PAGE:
Learn More

Kids With ADHD May Face Higher Obesity Risk as Teens

Kids with ADHD can be impulsive eaters and isolate themselves with sedentary activities. Click the link above to learn more about their higher risk for obesity.

Our memory for sounds is significantly worse than our memory for visual or tactile things
Source: University of Iowa, as summarized on ScienceDaily
Summary: Remember that sound bite you heard on the radio this morning? The grocery items your spouse asked you to pick up? Chances are, you won’t. Researchers have found that when it comes to memory, we don’t remember things we hear nearly as well as things we see or touch.
Read More

Our memory for sounds is significantly worse than our memory for visual or tactile things

Source: University of Iowa, as summarized on ScienceDaily

Summary: Remember that sound bite you heard on the radio this morning? The grocery items your spouse asked you to pick up? Chances are, you won’t. Researchers have found that when it comes to memory, we don’t remember things we hear nearly as well as things we see or touch.

Read More

Children With Brain Injuries Nearly Twice As Likely To Suffer From Depression

Source: American Academy of Pediatrics as summarized in ScienceDaily

Adults with head injuries are known to be at high risk for depression, and yet little research had been done on the topic related to children. In the abstract, “Depression in Children Diagnosed with Brain Injury or Concussion,” presented Oct. 25, 2013 at the American Academy of Pediatrics (AAP) National Conference and Exhibition in Orlando, researchers sought to identify the prevalence of depression in children with brain injuries, including concussions, in the U.S.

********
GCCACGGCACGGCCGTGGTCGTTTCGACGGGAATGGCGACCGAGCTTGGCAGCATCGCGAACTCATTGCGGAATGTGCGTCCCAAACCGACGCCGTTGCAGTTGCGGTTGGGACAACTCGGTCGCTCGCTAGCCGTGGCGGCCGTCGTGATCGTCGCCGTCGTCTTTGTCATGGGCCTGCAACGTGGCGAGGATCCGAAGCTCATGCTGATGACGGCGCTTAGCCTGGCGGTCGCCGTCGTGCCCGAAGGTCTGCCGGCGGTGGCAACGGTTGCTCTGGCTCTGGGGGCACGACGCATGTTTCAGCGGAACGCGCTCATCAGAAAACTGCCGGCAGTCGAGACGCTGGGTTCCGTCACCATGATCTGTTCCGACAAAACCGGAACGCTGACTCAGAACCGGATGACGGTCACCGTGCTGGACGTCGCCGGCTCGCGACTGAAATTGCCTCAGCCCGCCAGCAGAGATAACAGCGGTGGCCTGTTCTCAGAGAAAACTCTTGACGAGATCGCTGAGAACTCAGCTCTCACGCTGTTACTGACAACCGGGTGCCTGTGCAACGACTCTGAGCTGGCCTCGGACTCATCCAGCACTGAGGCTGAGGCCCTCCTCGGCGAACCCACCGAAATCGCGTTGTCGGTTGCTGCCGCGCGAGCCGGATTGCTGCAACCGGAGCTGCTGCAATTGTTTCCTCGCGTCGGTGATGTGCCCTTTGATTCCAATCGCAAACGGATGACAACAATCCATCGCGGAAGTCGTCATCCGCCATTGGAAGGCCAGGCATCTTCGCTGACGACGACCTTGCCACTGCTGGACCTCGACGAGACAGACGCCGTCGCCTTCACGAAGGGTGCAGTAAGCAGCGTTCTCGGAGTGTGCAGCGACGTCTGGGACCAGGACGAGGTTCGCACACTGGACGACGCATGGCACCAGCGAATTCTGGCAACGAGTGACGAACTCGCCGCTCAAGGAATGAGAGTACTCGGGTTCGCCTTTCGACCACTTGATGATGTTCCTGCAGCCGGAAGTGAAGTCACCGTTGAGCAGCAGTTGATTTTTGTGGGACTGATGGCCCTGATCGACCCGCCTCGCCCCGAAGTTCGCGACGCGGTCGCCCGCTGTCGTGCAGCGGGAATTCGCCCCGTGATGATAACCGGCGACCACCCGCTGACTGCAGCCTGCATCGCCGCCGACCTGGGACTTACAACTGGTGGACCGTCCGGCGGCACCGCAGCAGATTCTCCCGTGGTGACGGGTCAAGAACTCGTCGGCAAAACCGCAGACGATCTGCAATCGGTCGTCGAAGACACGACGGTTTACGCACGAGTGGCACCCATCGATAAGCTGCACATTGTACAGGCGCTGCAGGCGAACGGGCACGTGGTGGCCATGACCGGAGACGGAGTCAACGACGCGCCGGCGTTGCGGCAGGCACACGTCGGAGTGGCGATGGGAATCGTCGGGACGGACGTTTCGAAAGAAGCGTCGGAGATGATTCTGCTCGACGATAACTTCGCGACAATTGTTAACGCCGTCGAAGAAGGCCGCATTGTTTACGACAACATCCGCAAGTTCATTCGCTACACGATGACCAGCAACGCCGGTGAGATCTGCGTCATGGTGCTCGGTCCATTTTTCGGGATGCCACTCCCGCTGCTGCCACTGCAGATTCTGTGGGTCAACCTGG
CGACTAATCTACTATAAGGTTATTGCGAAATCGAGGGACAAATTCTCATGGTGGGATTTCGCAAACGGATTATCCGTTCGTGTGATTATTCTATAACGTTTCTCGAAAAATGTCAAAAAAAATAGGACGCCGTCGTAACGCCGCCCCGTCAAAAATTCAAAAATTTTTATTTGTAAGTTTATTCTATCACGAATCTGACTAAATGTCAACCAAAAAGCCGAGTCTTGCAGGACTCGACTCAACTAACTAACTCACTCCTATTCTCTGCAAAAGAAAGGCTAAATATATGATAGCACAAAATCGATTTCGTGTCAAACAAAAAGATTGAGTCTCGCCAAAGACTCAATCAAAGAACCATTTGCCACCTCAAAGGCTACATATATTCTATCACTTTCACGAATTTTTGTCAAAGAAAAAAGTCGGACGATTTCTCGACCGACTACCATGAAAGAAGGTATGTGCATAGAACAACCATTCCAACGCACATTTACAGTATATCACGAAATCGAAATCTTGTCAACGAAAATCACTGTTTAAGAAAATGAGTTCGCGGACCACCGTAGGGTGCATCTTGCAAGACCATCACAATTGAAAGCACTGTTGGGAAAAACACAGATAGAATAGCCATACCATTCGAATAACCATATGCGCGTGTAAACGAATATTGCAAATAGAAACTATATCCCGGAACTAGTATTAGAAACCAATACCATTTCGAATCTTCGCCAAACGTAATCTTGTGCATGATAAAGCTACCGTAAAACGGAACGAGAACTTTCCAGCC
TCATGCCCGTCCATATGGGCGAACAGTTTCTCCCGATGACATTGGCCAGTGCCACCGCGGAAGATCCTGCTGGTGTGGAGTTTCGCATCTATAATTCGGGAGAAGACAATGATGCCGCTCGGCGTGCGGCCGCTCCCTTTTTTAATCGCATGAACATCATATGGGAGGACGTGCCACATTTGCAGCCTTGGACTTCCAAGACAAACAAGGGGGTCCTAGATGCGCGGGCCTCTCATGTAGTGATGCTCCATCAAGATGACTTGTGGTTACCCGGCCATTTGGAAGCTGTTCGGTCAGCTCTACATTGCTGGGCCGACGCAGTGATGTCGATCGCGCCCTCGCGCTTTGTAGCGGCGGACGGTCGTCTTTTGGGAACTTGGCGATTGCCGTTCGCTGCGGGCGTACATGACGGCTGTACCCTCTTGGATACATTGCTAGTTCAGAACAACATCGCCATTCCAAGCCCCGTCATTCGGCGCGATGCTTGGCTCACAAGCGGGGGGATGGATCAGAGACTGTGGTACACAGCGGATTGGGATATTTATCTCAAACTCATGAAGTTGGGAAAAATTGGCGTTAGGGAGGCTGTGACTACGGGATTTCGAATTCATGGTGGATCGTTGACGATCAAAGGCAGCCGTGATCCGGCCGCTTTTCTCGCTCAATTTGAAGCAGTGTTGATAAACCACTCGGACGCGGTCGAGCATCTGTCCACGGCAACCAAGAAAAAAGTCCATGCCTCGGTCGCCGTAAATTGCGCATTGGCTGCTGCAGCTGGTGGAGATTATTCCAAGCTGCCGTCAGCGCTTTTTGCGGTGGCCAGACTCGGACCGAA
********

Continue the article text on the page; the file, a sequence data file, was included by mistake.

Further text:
Using data from the 2007 National Survey of Children’s Health, researchers identified more than 2,000 children with brain injuries, reflecting the national child brain injury rate of 1.9 percent in 2007; and 3,112 children with diagnosed depression, mirroring the 3.7 percent national child depression rate that year. Compared to other children, 15 percent of those with brain injuries or concussions were diagnosed as depressed — a 4.9 fold increase in the odds of diagnosed depression.

"After adjustment for known predictors of depression in children like family structure, developmental delay and poor physical health, depression remained two times more likely in children with brain injury or concussion," said study author Matthew C. Wylie, MD, author of the abstract, "Depression in Children Diagnosed with Brain Injury or Concussion."

The study, the largest to look at an association between brain injury and depression in children and adolescents, “may enable better prognostication for brain-injured children and facilitate identification of those at high risk of depression,” said Dr. Wylie.

Briana Scurry’s Letter to Young Soccer Players
Briana Scurry, for BrainLine
Soccer is the greatest game on Earth! It’s the favorite sport of nearly every country in the world. As a young soccer player, you are all part of a sacred family, the family of Footballers! Like most sports, our beautiful game has its share of injuries. Some, like my concussion in April 2010, are rather severe and can affect you for a long time. You or your parents might be unsure if it’s a good idea to play soccer because of a possible injury like a concussion.
This past January, I was at a huge convention in Philadelphia and was asked a very interesting question: “If you knew that sustaining a concussion would change your life in the way it has, would you still have chosen to play soccer?” I took a deep breath, paused, and then I said, “Absolutely, unequivocally, yes, every day of the week and twice on Sunday. I have played 173 games in the name of the United States with honor. I’ve stood on the podium twice and heard the National Anthem played in the Olympic Games, I lived my dream for 15 years … I wouldn’t change a thing.”